Love them or hate them, America's ultimate power couple are also its most effective advocates for liberal internationalism: a vision that government can build prosperity at home and promote democracy and development abroad without demonizing the successful or needlessly antagonizing other countries. It's a different kind of American exceptionalism, based on more than just firepower. And in a U.S. election year that often felt like Randian revanchism vs. opportunistic populism on economics and chest-thumping aggression vs. coldhearted realism on foreign policy, it's no wonder that America is in the grips of a serious case of Clinton nostalgia.
In an ironic twist, Hillary Clinton -- once seen as the calculating cynic to Barack Obama's idealistic optimist -- has emerged as one of the Obama administration's most forceful advocates for human rights and democracy. Clinton, who was among those who led the push for the United States to intervene in Libya last year, remains a relentless campaigner for women's rights and economic development, and she has insisted on the promotion of rights for gays and lesbians as an official component of U.S. diplomacy for the first time. But she has also added hardheaded global tactician to her portfolio, as when she spearheaded tense negotiations in China this past spring for the release of dissident Chen Guangcheng (No. 9). With a 66 percent approval rating, she's a lot more popular than her boss these days and has taken the ups and downs of the Arab Spring -- which she accurately predicted at a time when many others succumbed to starry-eyed wishful thinking -- as proof that her brand of pragmatic politics harnessed to global star power can be a recipe for American restoration.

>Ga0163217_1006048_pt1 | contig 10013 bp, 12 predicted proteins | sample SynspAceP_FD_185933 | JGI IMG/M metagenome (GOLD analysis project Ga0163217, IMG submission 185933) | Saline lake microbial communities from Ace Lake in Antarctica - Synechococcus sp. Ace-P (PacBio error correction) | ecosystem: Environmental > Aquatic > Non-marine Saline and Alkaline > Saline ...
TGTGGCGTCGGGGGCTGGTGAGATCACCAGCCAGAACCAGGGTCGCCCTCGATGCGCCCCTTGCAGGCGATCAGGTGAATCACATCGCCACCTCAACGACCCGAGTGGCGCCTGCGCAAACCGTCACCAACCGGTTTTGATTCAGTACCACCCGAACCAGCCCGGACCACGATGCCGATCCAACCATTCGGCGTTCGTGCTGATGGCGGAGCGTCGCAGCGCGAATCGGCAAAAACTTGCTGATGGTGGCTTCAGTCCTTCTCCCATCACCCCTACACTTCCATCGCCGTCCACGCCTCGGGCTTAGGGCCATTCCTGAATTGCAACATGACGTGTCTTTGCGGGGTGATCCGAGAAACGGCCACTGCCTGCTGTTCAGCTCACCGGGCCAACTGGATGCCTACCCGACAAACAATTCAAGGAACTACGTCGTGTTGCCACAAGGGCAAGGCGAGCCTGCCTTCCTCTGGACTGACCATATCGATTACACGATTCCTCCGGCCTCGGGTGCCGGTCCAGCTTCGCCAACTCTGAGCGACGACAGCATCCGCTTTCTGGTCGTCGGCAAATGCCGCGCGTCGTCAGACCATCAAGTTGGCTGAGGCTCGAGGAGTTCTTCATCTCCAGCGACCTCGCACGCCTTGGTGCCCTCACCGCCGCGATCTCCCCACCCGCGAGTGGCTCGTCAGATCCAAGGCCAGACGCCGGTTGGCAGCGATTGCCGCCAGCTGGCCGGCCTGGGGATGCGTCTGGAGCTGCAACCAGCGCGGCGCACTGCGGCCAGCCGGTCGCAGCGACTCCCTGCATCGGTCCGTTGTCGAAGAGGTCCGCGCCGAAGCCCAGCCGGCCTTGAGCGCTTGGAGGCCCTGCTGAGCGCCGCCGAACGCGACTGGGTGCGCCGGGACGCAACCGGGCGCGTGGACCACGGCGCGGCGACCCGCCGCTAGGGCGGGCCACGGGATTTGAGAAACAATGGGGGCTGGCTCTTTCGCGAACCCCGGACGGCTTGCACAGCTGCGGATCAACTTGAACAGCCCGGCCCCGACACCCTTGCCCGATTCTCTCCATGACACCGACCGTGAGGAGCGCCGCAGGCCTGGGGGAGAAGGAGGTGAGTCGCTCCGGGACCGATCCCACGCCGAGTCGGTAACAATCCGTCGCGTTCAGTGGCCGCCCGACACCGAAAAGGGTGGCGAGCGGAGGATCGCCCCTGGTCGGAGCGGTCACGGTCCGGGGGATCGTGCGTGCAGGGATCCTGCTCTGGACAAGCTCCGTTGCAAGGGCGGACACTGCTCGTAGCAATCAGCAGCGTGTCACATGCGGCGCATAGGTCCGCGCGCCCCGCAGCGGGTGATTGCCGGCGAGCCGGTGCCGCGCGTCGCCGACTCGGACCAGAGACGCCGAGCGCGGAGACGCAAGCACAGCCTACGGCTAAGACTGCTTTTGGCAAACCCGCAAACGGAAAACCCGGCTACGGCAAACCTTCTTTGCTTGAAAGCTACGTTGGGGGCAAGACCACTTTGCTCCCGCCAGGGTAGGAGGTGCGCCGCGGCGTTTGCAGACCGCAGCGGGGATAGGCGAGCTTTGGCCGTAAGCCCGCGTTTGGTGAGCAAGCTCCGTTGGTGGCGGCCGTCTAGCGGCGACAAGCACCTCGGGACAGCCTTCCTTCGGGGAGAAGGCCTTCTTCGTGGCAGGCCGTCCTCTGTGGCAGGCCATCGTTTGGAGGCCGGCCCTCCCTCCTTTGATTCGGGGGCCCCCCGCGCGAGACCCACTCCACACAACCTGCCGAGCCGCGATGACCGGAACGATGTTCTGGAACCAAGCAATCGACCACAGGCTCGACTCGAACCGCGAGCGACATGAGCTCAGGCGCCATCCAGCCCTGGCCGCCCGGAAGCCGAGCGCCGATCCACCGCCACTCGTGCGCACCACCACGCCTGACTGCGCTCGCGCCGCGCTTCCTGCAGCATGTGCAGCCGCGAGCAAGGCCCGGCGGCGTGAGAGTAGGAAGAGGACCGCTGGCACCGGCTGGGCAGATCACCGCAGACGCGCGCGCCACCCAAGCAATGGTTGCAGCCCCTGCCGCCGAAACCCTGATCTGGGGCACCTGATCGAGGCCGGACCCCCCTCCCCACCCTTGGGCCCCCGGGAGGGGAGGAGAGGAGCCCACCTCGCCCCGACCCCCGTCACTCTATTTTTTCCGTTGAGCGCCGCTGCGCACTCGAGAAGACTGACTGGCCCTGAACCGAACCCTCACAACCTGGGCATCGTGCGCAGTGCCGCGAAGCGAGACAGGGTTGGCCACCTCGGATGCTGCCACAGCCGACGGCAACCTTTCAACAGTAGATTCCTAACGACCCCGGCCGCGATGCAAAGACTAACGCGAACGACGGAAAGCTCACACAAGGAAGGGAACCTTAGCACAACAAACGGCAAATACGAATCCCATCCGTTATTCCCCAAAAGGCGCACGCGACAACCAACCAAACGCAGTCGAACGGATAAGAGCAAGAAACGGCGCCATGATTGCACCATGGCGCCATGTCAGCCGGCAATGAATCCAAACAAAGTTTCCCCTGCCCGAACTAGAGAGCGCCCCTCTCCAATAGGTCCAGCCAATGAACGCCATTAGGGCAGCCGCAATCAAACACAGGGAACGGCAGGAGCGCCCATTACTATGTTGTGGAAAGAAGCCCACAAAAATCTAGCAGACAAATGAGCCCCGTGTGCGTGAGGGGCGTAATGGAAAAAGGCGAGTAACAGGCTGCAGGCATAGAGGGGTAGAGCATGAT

As for Bill Clinton, he silenced the doubters at the Democratic National Convention with an impassioned speech on Obama's behalf that had many pining for the salad years of the 1990s. Forty-eight minutes long and heavy on statistics and his trademark folksy ad-libs as he made the case for economic revitalization, the speech proved once again that no one in American politics does a better job of "'splainin' stuff" to the public. He's still willing to criticize the president, for example, questioning Obama's assaults on opponent Mitt Romney's business success. And fittingly, Clinton's signature post-presidency achievement, the Clinton Global Initiative, is dedicated to the notion that bringing the world's most powerful and successful people together to work on pressing global problems is more productive than attacking those people. He has been busy on his own innovative projects as well, touring Africa to promote sustainable agriculture and Haiti to discuss alternative energy, periodically dispensing his homespun wisdom along the way. "We have a saying in Arkansas," he told a group of baffled nurses in Kigali, Rwanda. "If you find a turtle on a fence post, he didn't get there by accident."
After four years and a record 112 countries visited (as of writing), Hillary will soon step down as secretary of state. Despite her stated plans to retire from politics as a grandmother-in-waiting, many supporters still haven't given up hope that the Clintons will once again be in the White House come 2016. Only this time, Bill may be the one at home baking cookies.